Book Title Ideas [Generator Included]

Posted on Mar 20, 2024

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Written by Chandler Bolt

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Book title generators are great tools because they can give you a wide range of different names to choose from.

However, some of these tools can fall very flat, resulting in names that don’t make sense and should not be used as actual titles. Or they create book title ideas that already exist, so you can’t use them anyway.

Therefore, we didn’t just round up a list of every book title generator we could find. Instead, we tested a huge list and decided that these are truly the only ones worth your time. Here’s ours so you can try it out first.

Nonfiction Book Title Generator

Nonfiction Book Title Generator 2

Enter your information below to get your customized Book Title recommendation! Need more than 1 title recommendation? Submit again!

Nonfiction Book Title Generator 2

Your Title Ideas:

Don't like it?

Nonfiction Book Title Generator 2

Here’s a list of the best book title generators:

Give these a try, and let us know your favorite! Also, let us know if you want any book title generators we should add to this list.

What Else Will We Cover?

Now that you have a title generator to get you started, I want to make sure you also have the tools you need to tweak and revise your title. We want to make this title and subtitle the absolute best it can be, whether you write fiction or nonfiction.

I get how frustrating it can be. Writing the book might seem like the most difficult part…and then you have to actually title the darn thing! You may be someone with a hundred book title ideas or you might have none.

Okay, coming up with book title ideas might not be the hardest part, but it is one of the most important and impacts your ability to position, and therefore sell, your book.

It’s an important process because titles are essentially short hooks that advertise your book using the fewest words possible. And nowadays, with people using Amazon to buy most of their books, the search-ability of your book is also crucial.

It’s also what readers look for first when they discover new books, and can take less than 5 seconds to make a decision (because yes, even before they can judge the book by its cover, they have to first decide to click into it based on the title).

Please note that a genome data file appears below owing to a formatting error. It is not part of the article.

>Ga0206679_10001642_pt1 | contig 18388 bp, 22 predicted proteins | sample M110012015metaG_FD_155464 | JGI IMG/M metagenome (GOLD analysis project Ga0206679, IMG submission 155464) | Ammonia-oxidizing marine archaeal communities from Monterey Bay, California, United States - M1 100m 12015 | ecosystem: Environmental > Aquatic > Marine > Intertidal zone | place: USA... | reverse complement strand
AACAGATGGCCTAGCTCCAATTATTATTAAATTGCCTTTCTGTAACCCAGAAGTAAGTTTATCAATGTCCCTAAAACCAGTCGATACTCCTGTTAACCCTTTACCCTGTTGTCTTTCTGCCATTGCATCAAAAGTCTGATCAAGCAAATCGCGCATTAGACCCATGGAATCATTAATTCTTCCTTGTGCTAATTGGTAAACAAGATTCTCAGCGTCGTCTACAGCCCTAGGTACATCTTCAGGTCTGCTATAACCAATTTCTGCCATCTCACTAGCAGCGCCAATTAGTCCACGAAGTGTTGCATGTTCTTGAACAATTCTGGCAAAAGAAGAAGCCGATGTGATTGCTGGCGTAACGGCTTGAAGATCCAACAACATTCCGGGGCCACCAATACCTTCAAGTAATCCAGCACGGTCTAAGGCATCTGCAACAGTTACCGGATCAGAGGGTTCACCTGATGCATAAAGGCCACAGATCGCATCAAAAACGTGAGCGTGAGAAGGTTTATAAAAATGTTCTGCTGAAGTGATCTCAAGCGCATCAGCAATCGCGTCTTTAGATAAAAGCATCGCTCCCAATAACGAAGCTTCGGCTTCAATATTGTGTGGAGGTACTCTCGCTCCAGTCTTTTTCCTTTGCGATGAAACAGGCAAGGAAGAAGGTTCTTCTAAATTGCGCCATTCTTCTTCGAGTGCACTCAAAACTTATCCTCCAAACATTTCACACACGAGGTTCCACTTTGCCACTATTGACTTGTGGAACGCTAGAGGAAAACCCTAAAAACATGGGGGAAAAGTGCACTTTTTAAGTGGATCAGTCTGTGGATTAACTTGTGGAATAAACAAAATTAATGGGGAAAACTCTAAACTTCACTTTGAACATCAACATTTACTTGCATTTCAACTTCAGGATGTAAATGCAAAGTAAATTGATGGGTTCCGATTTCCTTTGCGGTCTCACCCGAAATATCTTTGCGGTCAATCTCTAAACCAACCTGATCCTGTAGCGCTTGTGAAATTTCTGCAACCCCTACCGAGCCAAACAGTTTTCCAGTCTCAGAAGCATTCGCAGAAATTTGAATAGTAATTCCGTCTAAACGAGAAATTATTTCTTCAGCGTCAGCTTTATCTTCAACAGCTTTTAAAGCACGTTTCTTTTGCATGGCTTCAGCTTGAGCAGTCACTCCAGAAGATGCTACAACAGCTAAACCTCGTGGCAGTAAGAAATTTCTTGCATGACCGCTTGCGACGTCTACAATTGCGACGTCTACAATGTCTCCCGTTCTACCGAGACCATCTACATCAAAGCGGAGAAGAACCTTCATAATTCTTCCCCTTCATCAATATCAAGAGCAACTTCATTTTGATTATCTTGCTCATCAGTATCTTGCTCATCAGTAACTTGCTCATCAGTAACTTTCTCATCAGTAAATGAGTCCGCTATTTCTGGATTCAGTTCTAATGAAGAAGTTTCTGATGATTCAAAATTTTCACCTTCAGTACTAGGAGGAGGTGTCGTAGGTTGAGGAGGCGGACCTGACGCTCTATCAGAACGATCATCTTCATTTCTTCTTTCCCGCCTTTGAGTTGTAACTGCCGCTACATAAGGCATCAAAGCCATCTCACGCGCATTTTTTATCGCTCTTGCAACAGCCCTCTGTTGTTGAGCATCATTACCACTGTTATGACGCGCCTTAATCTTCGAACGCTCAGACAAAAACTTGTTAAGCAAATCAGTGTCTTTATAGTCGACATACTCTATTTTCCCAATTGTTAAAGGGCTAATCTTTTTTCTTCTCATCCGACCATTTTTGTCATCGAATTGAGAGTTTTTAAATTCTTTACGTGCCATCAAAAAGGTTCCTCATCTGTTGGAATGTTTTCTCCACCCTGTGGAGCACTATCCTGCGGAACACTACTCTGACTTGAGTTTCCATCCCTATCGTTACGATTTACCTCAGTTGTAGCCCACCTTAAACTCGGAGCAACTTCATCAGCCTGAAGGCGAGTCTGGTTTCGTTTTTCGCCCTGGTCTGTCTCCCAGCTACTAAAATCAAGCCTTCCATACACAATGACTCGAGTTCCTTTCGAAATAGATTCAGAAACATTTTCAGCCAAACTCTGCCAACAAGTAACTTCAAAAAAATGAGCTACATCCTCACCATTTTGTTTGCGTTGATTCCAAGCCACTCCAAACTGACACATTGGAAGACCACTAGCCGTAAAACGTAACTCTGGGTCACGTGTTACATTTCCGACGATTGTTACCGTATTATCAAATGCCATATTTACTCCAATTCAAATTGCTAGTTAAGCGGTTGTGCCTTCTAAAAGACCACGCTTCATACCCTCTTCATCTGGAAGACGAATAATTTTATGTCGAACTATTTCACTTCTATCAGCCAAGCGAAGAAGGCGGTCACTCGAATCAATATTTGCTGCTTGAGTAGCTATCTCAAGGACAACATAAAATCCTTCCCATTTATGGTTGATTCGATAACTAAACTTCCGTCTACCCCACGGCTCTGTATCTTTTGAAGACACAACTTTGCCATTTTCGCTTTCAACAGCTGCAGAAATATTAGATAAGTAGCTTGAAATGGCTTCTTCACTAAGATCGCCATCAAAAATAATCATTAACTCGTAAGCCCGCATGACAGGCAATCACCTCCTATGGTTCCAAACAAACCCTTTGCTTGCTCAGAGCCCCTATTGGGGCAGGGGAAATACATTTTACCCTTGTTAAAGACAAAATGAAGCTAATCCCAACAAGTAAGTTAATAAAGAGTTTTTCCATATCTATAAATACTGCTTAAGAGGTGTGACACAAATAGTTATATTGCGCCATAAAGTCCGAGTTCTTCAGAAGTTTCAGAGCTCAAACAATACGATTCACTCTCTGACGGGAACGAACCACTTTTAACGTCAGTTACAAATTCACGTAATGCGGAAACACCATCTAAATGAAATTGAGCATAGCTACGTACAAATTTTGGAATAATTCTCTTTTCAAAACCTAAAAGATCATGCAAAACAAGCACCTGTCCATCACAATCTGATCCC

This is why it’s so crucial to craft a perfect one—one that isn’t already taken by someone else while also depicting your book in a way that draws in your ideal audience.

There are a lot of ways to go about titling your book and they’ll differ depending on if you write nonfiction or fiction but the overall process is the same:

Here’s how to come up with book title ideas:

  1. Examples
  2. Subtitle vs Title
  3. Nonfiction
  4. Fiction
  5. Use a book title generator tool
  6. Write down the problem you’re solving
  7. Create a subtitle to clarify
  8. Make it memorable
  9. Make sure it’s genre-appropriate
  10. Create it to stir intrigue
  11. Include your character in the title
  12. Get feedback from your target audience

Let’s create your bestselling title!

Examples of Strong Book Title Ideas

A book’s title isn’t just for telling people what your book is about. It can help brand your book, set the tone of your writing, stand out in your book’s category, and much more.

One thing many authors face when choosing a title is sticking too close to the name they previously thought of. This can blind you to potential other titles in various formats.

But for things like this, examples often serve as a better teacher. You can learn from these examples of good book title ideas and get a feel for why they work so well.

Nonfiction book title idea examples:

  • I’m Glad My Mom Died by Jennette McCurdy: The polarity alone can sell this book, but even more so given who authored the book—a famous actress. We don’t often think about a person being happy their mom died, and that’s why this is one of the stronger book title ideas.
  • The Detourist by Matthew Emmorey: Given this title is a made-up word, you’d think it wouldn’t work well, but it actually perfectly demonstrates the book’s concept, and though it’s not a real word, it looks real enough that a potential reader would understand.
  • Skip the Flip by Hayden Crabtree: The category makes this one of the stronger book title ideas. It’s about real estate, but is telling the reader to skip the advice they get most often, which is both compelling and a bit polarizing.
  • Broken Like Me by Joseph Reid: A potential reader will find a lot of comfort in this book title, especially given its topic of depression and struggle. It’s one of the better book title ideas simply because it gives the target audience something they need most in the title itself; they’re not alone.
  • American Sherlock by Kate Winkler Dawson: People are familiar with Sherlock Holmes and the stories that go with it. Those who like those fictitious tales are certain to like a nonfiction story of a true Sherlock-like person but in America.